So much of nonacademic hiring is done "off the books" that it can make the rules and systems of academic hiring seem quaint by comparison, despite academe’s many inequities. In talking with other scholars who have found nonacademic work, I sense that the back-channel hiring is far more prevalent in small organizations than in large ones. In an earlier essay, I urged professors not to assume that "networking" was something all of their Ph.D.s could do, but I didn’t understand how important that warning was.
As a scholar, I may not have had a real chance at getting many of the tenure-track jobs I saw listed, but at least the positions were posted and I had the chance to apply. Both academic and nonacademic systems promote from within — when you go up for tenure, after all, your department doesn’t bring in other candidates to compete with you for the promotion — so I had no expectation that every nonacademic job would be open and available to every outside candidate. What I was unprepared for was the extent to which even finding out about "open" midlevel positions, let alone successfully applying for them, would depend on the personal and professional network I had cobbled together and my willingness to draw on it. I can’t offer any advice on how to get around that "who you know" dynamic, which still makes me uncomfortable, no matter how many times nonacademic friends have told me "this is just how it works."
Even if you can’t do the kind of networking that will turn up unadvertised job postings, you can still use your network of friends and colleagues to help you acclimate to nonacademic hiring. Talk with your friends about their career paths. Ask how they found out about jobs they’ve had. If they regularly oversee hiring, ask how it works and what they look for. If they’re willing, have them keep an eye out for positions that you might miss or overlook, especially ones for which you might wrongly assume you’re underqualified.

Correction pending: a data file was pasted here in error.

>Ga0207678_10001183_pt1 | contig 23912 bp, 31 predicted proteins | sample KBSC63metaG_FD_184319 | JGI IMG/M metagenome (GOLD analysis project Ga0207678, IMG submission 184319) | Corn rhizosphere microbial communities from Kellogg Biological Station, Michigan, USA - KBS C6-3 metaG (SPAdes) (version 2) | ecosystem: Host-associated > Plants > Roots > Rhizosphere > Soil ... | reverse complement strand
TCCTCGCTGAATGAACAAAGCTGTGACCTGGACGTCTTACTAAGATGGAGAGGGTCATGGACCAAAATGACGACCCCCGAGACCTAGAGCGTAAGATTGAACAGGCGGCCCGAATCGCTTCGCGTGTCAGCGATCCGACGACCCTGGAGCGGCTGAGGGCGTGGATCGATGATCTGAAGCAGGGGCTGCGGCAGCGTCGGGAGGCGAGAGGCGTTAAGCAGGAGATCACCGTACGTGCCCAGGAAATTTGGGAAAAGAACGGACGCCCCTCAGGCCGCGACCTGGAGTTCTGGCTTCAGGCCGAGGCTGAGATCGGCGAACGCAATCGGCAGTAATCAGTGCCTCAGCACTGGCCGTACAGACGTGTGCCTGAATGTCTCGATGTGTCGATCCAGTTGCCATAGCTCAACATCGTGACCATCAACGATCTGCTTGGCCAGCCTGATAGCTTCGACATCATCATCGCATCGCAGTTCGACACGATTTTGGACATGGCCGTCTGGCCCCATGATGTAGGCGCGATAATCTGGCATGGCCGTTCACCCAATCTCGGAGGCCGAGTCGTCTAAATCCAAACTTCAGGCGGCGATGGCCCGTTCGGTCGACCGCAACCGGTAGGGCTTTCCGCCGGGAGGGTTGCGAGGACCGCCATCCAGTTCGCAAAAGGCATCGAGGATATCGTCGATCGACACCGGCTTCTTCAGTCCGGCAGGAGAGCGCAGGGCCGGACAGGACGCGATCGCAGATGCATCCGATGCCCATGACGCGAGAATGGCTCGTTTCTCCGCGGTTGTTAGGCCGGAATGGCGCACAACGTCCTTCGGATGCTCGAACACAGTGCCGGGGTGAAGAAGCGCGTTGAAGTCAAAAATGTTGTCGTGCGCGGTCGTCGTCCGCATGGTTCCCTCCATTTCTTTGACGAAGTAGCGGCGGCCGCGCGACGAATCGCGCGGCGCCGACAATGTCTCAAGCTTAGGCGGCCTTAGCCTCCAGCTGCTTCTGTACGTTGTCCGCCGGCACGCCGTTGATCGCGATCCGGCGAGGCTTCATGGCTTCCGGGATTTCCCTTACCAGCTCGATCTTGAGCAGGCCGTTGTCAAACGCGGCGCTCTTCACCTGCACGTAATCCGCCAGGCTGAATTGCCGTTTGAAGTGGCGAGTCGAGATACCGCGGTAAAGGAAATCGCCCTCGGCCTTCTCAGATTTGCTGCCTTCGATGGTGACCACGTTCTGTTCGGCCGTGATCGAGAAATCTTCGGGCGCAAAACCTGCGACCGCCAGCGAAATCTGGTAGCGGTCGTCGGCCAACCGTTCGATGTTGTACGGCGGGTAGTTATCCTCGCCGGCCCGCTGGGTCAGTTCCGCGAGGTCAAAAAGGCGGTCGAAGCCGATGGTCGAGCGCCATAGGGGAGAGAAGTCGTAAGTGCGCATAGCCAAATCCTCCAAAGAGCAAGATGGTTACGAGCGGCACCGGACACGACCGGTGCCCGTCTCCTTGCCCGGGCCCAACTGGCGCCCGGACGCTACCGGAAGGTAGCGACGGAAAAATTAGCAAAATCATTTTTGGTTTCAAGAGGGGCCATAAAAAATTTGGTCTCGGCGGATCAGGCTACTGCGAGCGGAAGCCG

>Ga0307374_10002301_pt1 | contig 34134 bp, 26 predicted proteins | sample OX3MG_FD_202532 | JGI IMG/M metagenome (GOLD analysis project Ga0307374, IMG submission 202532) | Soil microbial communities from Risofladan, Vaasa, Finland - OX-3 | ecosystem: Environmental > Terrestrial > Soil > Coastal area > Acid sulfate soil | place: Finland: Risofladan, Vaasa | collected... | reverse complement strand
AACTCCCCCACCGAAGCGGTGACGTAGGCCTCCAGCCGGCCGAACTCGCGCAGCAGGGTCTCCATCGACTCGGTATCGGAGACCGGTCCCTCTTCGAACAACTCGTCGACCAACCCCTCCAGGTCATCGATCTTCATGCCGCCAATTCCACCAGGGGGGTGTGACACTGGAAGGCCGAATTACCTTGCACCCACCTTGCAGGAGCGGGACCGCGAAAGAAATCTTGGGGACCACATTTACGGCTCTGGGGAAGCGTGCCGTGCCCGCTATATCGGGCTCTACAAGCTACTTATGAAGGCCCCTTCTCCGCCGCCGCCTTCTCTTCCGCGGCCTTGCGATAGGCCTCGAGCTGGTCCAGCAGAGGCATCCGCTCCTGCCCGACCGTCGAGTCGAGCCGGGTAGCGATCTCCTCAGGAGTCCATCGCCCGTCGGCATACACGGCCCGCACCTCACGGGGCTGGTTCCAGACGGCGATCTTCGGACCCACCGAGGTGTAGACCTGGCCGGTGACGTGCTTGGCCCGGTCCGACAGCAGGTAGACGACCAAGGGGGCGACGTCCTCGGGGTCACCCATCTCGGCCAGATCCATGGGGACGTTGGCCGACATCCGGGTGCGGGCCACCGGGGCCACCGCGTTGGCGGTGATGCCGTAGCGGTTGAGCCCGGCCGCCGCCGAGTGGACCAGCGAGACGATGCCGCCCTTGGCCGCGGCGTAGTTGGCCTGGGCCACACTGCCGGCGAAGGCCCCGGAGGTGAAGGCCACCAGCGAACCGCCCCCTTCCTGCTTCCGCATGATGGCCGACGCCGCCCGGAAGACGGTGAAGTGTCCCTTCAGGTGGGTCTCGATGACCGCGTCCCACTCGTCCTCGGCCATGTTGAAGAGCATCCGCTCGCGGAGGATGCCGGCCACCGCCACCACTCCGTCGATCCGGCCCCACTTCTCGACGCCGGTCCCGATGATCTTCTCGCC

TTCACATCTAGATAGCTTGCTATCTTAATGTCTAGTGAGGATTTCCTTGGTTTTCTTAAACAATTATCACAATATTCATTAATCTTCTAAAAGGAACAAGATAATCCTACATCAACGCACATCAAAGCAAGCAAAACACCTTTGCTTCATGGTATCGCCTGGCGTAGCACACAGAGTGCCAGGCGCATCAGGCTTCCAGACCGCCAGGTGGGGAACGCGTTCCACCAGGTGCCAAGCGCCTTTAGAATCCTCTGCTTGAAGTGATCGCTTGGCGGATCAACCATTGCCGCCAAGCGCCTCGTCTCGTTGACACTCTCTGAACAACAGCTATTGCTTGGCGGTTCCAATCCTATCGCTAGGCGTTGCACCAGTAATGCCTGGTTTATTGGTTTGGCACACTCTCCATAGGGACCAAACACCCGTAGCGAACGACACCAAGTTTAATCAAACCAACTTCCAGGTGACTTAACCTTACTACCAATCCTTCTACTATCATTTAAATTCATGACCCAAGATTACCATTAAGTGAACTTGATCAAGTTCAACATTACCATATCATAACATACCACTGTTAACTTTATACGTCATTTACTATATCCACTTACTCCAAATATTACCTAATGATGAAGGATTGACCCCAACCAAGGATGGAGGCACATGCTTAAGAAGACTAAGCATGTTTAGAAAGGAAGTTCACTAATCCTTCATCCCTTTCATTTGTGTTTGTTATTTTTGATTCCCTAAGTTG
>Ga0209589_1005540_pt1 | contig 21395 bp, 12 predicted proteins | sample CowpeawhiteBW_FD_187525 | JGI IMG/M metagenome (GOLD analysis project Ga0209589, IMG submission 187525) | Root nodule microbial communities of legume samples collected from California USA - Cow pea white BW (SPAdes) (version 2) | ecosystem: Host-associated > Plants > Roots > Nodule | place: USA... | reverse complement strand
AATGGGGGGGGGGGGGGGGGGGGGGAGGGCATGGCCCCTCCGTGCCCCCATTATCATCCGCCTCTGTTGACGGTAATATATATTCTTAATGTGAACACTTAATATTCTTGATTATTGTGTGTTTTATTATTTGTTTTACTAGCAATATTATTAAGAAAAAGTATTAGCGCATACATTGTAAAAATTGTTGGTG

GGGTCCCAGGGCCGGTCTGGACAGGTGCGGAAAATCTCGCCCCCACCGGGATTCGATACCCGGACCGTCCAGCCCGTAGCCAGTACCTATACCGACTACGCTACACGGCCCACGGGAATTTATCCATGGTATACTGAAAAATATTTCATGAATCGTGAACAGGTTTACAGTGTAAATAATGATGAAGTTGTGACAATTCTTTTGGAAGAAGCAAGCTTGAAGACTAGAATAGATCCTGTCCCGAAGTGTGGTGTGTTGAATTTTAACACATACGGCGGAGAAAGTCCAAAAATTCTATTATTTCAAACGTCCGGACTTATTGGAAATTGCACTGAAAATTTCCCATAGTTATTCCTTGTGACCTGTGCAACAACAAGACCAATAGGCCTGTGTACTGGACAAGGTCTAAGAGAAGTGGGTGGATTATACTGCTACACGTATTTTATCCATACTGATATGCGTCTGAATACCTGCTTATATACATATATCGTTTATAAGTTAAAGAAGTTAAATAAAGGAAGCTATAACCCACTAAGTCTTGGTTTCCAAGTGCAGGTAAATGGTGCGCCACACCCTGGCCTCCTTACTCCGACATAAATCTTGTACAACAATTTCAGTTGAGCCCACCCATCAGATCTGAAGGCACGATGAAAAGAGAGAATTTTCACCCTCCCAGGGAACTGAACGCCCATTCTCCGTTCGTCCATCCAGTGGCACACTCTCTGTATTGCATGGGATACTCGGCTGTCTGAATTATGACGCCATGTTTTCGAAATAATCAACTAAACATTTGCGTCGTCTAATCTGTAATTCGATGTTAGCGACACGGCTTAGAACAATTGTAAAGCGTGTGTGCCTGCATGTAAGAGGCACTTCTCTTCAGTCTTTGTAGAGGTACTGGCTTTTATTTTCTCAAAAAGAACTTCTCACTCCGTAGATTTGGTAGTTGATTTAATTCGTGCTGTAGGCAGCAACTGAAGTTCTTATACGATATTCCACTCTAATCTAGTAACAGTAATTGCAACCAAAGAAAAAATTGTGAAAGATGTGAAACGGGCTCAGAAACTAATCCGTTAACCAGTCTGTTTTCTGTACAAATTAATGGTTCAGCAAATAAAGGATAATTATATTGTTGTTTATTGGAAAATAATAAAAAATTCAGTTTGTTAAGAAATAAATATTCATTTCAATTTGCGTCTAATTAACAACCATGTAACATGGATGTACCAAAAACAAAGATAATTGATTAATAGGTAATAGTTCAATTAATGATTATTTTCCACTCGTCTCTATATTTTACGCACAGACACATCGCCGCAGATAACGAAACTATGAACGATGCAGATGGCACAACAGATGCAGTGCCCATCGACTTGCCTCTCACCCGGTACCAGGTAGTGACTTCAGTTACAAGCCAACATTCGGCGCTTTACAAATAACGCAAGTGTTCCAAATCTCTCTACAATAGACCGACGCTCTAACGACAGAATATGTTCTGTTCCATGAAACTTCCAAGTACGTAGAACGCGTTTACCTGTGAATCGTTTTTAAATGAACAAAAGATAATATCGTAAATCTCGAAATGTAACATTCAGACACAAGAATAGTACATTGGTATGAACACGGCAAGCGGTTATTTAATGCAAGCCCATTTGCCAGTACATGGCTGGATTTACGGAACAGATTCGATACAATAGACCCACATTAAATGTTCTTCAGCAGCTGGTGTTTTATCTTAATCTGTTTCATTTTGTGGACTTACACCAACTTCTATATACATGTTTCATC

Academe didn’t prepare me well for the nonacademic job market, but I can’t blame it for that. Nor should people reading this — in or out of academe — roll their eyes at how difficult it can be for Ph.D.s to make the transition into an unfamiliar hiring world. After all, scholars who went directly from their B.A. to graduate school may never have held a full-time nonacademic job before. I had several full-time nonacademic jobs before I went to graduate school, but even so, the last time I applied for one of those jobs was 12 years ago, and it was nothing like applying to the midlevel positions that advisers and others have encouraged me to apply for now.
Nonacademic hiring is different from academic hiring, and there’s no shame in recognizing that you find it challenging and even infuriating. Taking time to learn how it works, especially with the help of friends you trust, can make your transition both easier and more productive.
Erin Bartram, formerly a visiting assistant professor of history at the University of Hartford, is writing about her career transition out of academe. Her website is Erinbartram.com and you can find her on Twitter @erin_bartram .